•    The JX280 is Fujifilm’s budget entry, a 14MP unit with a 2.7-inch LCD monitor, 5x wide-angle lens, and all-metal body that’s only 18.5mm thick. Press release.

Samsung Expands its Dual View Line

It looks like the Samsung Dual View ST camera, introduced earlier this year, is a hit—judging by Samsung’s announcement this week of two new Dual View cameras, the ST600 and ST100. Dual View means there are two LCD panels: a larger one in the back, and a smaller one in front so the people you are photographing can see themselves in live view as you’re shooting. It’s a nifty idea and it’s gained traction for Samsung. In both new models, the dual view front LCDs measure 1.8 inches, a slight increases over the predecessors’ 1.5-inch monitors. The difference between the two 14MP cameras? The ST600 has a 5x zoom lens that starts at 27mm and more standard body design, while the ST100 has a periscoping internal zoom that starts at 35mm, and is a bit smaller.

Samsung also announced a standard-design compact camera, the PL200, with a 14MP sensor and 7x zoom, designed for the budget-minded shooter at $179.95.

Rumor mill: Nikon, Canon working on MILC cameras?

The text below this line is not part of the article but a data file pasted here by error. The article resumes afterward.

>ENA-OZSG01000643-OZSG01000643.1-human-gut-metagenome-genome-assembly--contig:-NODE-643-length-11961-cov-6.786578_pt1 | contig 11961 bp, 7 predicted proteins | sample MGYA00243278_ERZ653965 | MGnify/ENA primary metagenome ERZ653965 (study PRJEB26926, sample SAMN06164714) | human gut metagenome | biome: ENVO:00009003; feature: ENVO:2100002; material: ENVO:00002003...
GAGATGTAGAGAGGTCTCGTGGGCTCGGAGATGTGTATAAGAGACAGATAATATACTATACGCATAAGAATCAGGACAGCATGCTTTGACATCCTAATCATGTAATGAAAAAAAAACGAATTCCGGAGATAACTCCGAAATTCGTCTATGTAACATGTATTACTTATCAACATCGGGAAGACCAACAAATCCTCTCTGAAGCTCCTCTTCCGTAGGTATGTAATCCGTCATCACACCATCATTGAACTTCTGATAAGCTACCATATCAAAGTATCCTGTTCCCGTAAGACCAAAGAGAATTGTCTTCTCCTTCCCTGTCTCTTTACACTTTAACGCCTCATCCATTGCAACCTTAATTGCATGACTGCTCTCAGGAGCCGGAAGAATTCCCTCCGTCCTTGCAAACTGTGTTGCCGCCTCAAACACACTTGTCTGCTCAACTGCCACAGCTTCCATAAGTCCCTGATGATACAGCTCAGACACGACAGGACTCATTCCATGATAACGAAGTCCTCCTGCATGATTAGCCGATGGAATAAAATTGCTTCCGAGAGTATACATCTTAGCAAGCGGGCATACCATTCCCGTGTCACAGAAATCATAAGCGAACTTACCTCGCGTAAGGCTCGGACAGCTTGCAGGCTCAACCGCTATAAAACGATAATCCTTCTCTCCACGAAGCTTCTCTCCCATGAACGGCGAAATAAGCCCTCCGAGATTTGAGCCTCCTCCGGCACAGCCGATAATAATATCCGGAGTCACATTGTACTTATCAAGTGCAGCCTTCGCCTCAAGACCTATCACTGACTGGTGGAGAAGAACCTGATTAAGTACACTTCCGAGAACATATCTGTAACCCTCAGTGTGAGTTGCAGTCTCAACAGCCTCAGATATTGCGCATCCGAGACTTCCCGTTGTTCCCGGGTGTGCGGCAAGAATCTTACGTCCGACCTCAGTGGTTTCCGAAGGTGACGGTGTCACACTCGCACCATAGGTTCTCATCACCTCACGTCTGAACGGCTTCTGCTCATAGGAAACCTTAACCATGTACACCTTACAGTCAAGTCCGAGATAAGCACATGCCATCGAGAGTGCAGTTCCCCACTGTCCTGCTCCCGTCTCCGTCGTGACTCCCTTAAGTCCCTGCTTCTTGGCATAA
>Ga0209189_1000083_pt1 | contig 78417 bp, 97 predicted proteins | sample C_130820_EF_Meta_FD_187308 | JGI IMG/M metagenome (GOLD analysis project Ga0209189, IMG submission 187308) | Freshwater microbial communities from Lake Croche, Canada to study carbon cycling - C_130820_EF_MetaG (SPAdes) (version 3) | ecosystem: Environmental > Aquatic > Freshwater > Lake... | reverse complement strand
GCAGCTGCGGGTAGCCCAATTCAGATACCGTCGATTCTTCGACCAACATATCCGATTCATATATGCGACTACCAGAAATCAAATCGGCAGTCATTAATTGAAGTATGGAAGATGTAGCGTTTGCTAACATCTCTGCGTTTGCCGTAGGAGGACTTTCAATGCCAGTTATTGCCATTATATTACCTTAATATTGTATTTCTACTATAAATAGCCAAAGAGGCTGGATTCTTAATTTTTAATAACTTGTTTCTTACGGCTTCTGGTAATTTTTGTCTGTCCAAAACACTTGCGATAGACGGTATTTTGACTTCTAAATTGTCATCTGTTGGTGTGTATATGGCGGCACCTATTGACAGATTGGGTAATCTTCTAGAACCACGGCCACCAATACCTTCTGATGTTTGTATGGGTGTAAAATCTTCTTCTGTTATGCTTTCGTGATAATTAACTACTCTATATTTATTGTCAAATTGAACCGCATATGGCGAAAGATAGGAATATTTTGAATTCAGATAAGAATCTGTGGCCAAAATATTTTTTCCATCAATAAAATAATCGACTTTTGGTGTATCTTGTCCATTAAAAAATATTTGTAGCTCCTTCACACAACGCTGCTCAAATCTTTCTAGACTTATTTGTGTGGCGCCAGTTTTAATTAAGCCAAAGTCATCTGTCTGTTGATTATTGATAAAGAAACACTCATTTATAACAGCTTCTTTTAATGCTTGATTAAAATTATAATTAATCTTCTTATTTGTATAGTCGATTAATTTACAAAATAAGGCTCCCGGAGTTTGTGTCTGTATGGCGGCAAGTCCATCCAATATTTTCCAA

The race to be the cream of the MILC (Mirrorless Interchangeable-Lens Compact camera) crop may be on in earnest (Read my blog post on this topic) since the Top Two are dropping serious hints, according to widely-recognized news sources. Business news wire service Bloomberg says Nikon has a “new concept” digital camera in the works, although no timeline was provided, quoting President Makoto Kimura as saying the new camera may be mirrorless and have enhanced video functionality.

Meanwhile, Reuters is reporting that Canon is working on a “smaller high-quality camera”. Their source? Masaya Maeda, head of the Image Communication Products division at Canon. He is quoted as saying: "It's not a question of whether or not you have a mirror. There is a consumer need for good-quality cameras to be made smaller. We will meet this need."

Sony: World’s First Consumer Interchangeable Lens HD Camcorder

Further blurring the line between still and video capture, Sony has introduced the NEX-VG10E, a full HD Video camera with interchangeable lenses using the same E lens mount as the still NEX-5 and NEX-3 MILC cameras that hit the shelves this month. The camera features a 3-inch LCD viewfinder, a 14.2 effective megapixel APS-sized CMOS sensor (sounds familiar? That’s what the still NEX’s have) that captures 1080p full HD in AVCHD format up to 24Mbps bit rate. Unlike its still counterparts, there is no limit on video length. The camera comes supplied with an 18-200mm f/3.5-6.3 zoom lens, optimized for video, and a Quad Capsule Spatial Array Stereo Microphone that offers better stereo separation and cancels unwanted noise. Press release.

So, which should you buy—an NEX 3, 5, or VG10E? With this announcement, Sony has made that a very interesting question, indeed, although the camcorder’s $2,000 price tag might help answer it.